VERY few could deny how much the Labour Party changed under Jeremy Corbyn.

Increasingly, it moved to the left and became more aligned with the views of liberal-minded city dwellers rather than the more centrist perceptions of those who live in towns and on the rural fringes of our nation.

To a certain extent, this change was useful as it forced the party to shift internal and external narratives over austerity but, also, cost it dear at the ballot box. Consequently, the project lost touch with many of its traditional voters and became morally perverse on issues such as antisemitism.

Therefore, under Keir Starmer’s leadership, the party has a mission as never before. It has to reach out to those it has alienated in the past whilst keeping the newly enthused on side. To make this task even harder, the party has also got to prove that it has earned the chance to govern once again and that it can be once more trusted with the nation's security.

There is no getting away from admitting what a difficult and unforgiving task this is for the new leader. It may very well end in failure but is, nevertheless, no less an important and vital objective for the party to pursue. For years now, the party has lacked a proper understanding of the nation it seeks to govern; because of this, it has been rejected at the polls time and again and now once more needs to change.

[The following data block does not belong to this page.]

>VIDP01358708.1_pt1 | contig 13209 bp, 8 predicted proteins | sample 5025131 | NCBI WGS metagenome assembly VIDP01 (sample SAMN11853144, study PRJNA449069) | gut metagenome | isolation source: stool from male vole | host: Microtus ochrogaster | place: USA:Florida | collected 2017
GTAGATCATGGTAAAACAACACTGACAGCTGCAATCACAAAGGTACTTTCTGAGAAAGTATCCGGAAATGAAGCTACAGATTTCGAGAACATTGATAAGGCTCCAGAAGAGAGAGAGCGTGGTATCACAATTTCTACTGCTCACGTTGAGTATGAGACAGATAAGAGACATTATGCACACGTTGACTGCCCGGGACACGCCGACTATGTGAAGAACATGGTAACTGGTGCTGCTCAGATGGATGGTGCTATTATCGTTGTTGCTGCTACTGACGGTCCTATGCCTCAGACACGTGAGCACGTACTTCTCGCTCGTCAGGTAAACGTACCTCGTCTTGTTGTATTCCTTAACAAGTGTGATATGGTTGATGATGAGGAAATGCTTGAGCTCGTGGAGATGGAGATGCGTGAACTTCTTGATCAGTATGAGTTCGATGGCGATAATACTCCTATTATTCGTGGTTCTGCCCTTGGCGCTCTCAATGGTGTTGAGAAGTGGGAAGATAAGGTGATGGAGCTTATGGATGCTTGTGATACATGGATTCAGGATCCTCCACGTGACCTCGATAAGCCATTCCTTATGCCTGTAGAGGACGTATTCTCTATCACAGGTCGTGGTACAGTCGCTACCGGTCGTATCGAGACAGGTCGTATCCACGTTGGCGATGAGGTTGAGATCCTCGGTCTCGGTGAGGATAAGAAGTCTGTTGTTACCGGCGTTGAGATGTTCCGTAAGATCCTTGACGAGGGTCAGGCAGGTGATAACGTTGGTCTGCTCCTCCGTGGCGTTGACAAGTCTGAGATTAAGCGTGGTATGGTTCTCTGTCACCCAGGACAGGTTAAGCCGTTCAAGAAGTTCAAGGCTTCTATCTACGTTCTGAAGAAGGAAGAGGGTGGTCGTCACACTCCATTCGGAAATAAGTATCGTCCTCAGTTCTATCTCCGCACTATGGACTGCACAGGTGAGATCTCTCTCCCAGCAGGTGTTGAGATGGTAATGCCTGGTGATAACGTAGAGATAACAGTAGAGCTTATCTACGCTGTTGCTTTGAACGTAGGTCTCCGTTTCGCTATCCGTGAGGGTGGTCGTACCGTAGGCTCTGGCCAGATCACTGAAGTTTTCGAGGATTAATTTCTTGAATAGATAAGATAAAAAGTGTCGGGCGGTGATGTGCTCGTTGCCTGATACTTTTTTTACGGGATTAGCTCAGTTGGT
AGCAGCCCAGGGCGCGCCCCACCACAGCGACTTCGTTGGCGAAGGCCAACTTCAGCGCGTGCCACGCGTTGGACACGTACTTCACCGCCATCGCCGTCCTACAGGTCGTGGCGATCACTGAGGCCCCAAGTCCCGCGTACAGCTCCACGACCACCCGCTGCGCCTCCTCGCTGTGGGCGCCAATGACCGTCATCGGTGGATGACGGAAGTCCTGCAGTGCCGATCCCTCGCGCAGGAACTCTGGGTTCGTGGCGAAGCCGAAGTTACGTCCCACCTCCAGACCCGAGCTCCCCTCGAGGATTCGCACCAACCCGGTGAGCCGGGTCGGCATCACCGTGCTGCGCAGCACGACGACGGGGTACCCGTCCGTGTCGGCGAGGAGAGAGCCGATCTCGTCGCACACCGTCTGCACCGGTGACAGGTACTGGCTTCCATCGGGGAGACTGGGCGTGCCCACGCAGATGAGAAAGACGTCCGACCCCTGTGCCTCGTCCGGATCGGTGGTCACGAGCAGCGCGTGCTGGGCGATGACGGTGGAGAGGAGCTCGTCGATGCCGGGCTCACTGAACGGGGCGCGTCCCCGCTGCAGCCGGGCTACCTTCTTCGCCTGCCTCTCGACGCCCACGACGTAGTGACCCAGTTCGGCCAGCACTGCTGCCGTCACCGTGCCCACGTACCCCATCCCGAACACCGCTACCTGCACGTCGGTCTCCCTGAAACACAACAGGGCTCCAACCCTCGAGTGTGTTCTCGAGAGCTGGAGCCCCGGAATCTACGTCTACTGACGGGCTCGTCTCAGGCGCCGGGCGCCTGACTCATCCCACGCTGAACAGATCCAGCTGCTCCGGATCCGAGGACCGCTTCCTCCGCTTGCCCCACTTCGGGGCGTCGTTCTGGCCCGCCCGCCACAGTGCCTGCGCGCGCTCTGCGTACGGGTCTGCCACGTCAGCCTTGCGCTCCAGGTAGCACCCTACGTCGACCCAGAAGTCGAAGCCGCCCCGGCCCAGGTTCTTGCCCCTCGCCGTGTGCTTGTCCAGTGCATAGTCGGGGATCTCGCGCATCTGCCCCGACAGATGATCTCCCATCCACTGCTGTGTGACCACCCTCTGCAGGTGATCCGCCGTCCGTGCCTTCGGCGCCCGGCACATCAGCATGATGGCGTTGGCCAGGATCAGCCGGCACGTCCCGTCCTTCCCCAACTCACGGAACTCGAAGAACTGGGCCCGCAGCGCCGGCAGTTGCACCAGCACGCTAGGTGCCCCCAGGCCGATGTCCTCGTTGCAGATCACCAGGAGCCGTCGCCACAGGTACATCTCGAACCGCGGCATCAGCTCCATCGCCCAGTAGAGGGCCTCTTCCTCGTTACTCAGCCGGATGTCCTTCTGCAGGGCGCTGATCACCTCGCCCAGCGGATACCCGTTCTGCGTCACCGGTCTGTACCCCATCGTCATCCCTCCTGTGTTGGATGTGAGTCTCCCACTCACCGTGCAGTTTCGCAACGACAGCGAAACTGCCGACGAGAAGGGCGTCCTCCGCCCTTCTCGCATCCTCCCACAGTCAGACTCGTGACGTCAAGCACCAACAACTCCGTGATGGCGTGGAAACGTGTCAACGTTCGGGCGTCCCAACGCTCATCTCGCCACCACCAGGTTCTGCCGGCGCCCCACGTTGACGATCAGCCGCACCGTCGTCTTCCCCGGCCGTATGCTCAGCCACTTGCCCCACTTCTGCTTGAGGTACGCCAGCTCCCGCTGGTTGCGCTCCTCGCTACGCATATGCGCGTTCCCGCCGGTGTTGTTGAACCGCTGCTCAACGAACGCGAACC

Despite this mountain which he needs to climb, Keir Starmer has started well. His approval figures surpass those of his own party and Labour is gaining ground. In the last few months, Labour has also begun to reclaim its patriotism and, in the last few weeks, has finally begun to offer something for those areas it has long forgotten.

As someone who represents the rural Oakworth ward, I was particularly pleased by the party's new proposals on defending our farming communities and supporting locally-sourced produce. For a party that has, until recently, largely ignored these areas, it is refreshing to know that Labour will at last give our farmers the support they so desperately need in their service to this country.

As 2024 looms ever closer, Labour will have to do a lot more convincing than this. It not only needs to ensure its own ideological shift but also take robust action on its own internal failings whilst, simultaneously, backing the many and varied communities which make up Great Britain.

The early signs show that Keir's tenure as Labour leader already has the commitment and ambition to achieve all this; however, the public are no fools, and will not readily accept change. If Labour wants to govern once more, it has to offer something for every part of our nation – a fair, logical deal which will secure the future of our country and maintain our standing on the world stage.

Ultimately, it should also be noted that the success of the party and its rehabilitation as a political force, nationally and locally, relies on the restoration of faith for people in places like Keighley and the Worth Valley. Labour has started to reach out once more but there is much work to be done to recover from the disappointments of the last few years.


Oakworth Ward, Keighley Town Council

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